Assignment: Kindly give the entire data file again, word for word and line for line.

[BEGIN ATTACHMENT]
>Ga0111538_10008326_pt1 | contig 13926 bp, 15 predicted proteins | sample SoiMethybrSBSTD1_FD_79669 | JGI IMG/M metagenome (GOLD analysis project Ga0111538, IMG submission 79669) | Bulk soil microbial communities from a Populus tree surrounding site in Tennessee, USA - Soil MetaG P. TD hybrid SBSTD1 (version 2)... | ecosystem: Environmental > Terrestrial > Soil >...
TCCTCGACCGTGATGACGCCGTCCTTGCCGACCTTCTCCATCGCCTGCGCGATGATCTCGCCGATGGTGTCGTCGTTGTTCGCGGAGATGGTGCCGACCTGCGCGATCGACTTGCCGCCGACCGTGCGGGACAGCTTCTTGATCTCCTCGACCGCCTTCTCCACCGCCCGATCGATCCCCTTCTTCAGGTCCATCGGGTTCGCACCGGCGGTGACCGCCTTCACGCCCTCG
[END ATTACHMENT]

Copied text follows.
>Ga0111538_10008326_pt1 | contig 13926 bp, 15 predicted proteins | sample SoiMethybrSBSTD1_FD_79669 | JGI IMG/M metagenome (GOLD analysis project Ga0111538, IMG submission 79669) | Bulk soil microbial communities from a Populus tree surrounding site in Tennessee, USA - Soil MetaG P. TD hybrid SBSTD1 (version 2)... | ecosystem: Environmental > Terrestrial > Soil >...
TCCTCGACCGTGATGACGCCGTCCTTGCCGACCTTCTCCATCGCCTGCGCGATGATCTCGCCGATGGTGTCGTCGTTGTTCGCGGAGATGGTGCCGACCTGCGCGATCGACTTGCCGCCGACCGTGCGGGACAGCTTCTTGATCTCCTCGACCGCCTTCTCCACCGCCCGATCGATCCCCTTCTTCAGGTCCATCGGGTTCGCACCGGCGGTGACCGCCTTCACGCCCTCG